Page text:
Portrait on the Fly


Portrait on the Fly (2015)

Interactive Computer Installation

In collaboration with Art, Cornell Tech, New York City

Portrait on the Fly (Interactive Version) by the artists Laurent Mignonneau and Christa Sommerer is composed of an interactive monitor that shows a swarm of ten thousand flies. When a person positions himself in front of it, the insects try to detect his facial features. They then begin to arrange themselves so as to reproduce them, thereby creating a recognizable likeness of the individual. Posing in front of the monitor attracts the flies. Within seconds they invade the face, but even the slightest movement of the head or of parts of the face drives them off. The portraits are thus in constant flux, they construct and deconstruct. Portrait on the Fly is a commentary on our love for making pictures of ourselves (Selfie-Culture), it has to do with change, transience and impermanence.

For 25 years, Christa Sommerer and Laurent Mignonneau’s work has focused on the boundaries between art and science. Their early works featuring interactive arts are influenced by the modeling of artificial life, genetic algorithms, complex systems and research linked to the interaction between humans and machines.

Christa Sommerer (AT) and Laurent Mignonneau (FR) are internationally renowned media artists working in the field of interactive computer installation. They are Professors at the University of Art and Design in Linz Austria where they head the Department for Interface Culture at the Institute for Media. Sommerer and Mignonneau previously held positions as Professors at the IAMAS International Academy of Media Arts and Sciences in Gifu, Japan and as Researchers and Artistic Directors at the ATR Media Integration and Communications Research Lab in Kyoto Japan. They also were Visiting Researchers at the MIT CAVS in Cambridge US, the Beckmann Institute in Champaign Urbana, IL, USA and the NTT-InterCommunication Center in Tokyo.

Sommerer originally studied biology (botany) at the University of Vienna and modern sculpture and art education at the Academy of Fine Arts in Vienna (masters degree) .

Mignonneau studied modern Art and Video Art at the “Ecole des Beaux Arts” in Angouleme, France – where he received his masters degree.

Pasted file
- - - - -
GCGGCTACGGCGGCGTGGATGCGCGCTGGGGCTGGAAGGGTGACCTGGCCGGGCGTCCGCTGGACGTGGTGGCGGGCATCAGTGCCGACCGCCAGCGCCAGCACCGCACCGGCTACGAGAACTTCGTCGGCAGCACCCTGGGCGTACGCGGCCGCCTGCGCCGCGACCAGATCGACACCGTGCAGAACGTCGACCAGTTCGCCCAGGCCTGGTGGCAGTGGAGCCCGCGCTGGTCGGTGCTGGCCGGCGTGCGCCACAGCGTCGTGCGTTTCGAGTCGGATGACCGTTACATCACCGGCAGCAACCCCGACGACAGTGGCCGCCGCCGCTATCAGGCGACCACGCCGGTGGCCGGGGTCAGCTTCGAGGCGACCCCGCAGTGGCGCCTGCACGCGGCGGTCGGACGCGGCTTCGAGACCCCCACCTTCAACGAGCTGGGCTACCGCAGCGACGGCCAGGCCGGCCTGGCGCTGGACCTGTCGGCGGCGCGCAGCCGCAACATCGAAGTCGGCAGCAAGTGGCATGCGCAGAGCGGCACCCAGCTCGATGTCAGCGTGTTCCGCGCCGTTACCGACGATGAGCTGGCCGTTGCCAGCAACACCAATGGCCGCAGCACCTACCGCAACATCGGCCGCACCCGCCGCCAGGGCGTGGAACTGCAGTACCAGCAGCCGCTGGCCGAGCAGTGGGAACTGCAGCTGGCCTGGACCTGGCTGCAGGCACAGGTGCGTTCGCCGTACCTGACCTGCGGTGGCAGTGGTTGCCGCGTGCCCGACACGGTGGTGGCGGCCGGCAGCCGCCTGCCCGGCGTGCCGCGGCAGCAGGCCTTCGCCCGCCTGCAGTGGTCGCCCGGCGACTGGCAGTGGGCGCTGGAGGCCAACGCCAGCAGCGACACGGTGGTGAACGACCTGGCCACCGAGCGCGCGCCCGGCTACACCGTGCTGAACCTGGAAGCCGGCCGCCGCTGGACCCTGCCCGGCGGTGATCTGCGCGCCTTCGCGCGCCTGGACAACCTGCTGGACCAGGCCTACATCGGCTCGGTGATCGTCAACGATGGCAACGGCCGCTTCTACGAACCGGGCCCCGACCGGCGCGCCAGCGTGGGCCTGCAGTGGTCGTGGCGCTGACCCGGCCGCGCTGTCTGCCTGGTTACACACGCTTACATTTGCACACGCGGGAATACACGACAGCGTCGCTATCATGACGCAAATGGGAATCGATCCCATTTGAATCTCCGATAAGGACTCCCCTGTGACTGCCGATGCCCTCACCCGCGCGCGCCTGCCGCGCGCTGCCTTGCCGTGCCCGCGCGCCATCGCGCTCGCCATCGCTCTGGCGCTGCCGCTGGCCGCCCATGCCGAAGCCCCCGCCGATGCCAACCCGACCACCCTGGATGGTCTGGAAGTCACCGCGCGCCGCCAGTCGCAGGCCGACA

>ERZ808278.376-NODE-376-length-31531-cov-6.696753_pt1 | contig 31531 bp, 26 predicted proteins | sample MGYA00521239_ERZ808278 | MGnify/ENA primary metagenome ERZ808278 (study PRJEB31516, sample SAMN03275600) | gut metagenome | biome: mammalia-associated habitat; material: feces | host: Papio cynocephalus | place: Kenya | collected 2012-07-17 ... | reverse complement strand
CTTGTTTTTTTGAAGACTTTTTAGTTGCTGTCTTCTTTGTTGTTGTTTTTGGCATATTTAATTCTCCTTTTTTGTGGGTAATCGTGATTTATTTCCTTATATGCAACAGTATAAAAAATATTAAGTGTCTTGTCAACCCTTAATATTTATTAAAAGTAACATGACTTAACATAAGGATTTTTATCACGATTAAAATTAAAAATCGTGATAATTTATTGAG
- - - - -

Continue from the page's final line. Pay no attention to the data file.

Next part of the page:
Sommerer and Mignonneau completed their PhD degrees from CAiiA-STAR, University of Wales College of Art, Newport, UK and the University of Kobe Japan, respectively.

In 1992 Sommerer and Mignonneau met at the Institute for New Media at the Staedelschule in Frankfurt where they teamed up and started their collaboration in the area of interactive computer installations. Mignonneau and Sommerer’s artworks have been called “epoch making” (Toshiharu Itoh, NTT-ICC museum) for developing natural and intuitive interfaces and for often applying scientific principles such as artificial life, complexity and generative systems to their innovative interface designs. Mignonneau and Sommerer created pioneering interactive computer installations such as “Interactive Plant Growing” (1992), “Anthroposcope” (1993), “A-Volve” (1994), “Trans Plant” (1995), “Intro Act” (1995), “MIC Exploration Space” (1995), “GENMA” (1996), “Life Spacies” (1997), “Life Spacies II” (1999), “HAZE Express” (1999), “VERBARIUM” (1999), “Industrial Evolution” (2000) and “PICO_SCAN” (1999/2000) and “Riding the Net” (2000),  “The Living Room” (2001), “The Living Web” (2002), “Nano-Scape” (2002), “Mobile Feelings” (2003) and “Eau de Jardin” (2004).

These works have been shown in around 250 exhibitions world-wide and are permanently installed in media museums and media collections around the world, including the Media Museum of the ZKM in Karlsruhe, Germany, the NTT-ICC InterCommunication Center in Tokyo, the Cartier Foundation in Paris, the Millennium Dome in London, the Tokyo Metropolitan Museum of Photography in Japan, the AEC Ars Electronica Center in Linz, Austria, the NTT Plan-Net in Nagoya, Japan, Shiroishi Multimedia Art Center in Shiroishi, Japan and the HOUSE-OF-SHISEIDO in Tokyo.

Sommerer and Mignonneau have won mayor international media awards, for example the “Golden Nica” Ars Electronica Award for Interactive Art 1994 (Linz, Austria), the “Ovation Award” of the Interactive Media Festival 1995 (Los Angeles, USA),  the “Multi Media Award ’95” of the Multimedia Association Japan and the” World Technology Award” in London (2001).

Sommerer and Mignonneau have published numerous research papers on Artificial Life, interactivity and interface design and they lectured extensively at universities, international conferences, and symposia.

Sommerer has organized workshops and invited sessions at various international conferences, such as Dagstuhl Seminar (Germany, 2003), SCI2001 (Orlando, 2001), KES2001(Osaka, 2001), AlifeVII (Portland, 2000), KES2000 (Brighton, 2000) and ART-Science-ATR (Kyoto, 1997). Sommerer has also organized several student exhibitions (Ogaki Biennale, 2003 and the IAMAS Campus Exhibition at Ars Electronica 2004 in Linz) and she serves on many conference committees (Siggraph 2005, ACM 2004, NIME 2004, ICAT 2004 etc.) and is also an active jury member at various international competitions  (IP Impulse Program 2005 of the Austrian Business Association,  Ars Electronica Jury 2005, UNESCO Digtital Arts Program, VIPER 2002 etc.

Sommerer is an International Co-editor for the LEONARDO Journal, MIT Press and in 1998, together with Laurent Mignonneau, she edited a book on the collaboration of art and science called “Art@Science,” published by Springer Verlag Vienna/New York (ISBN 3-211-82953-9).

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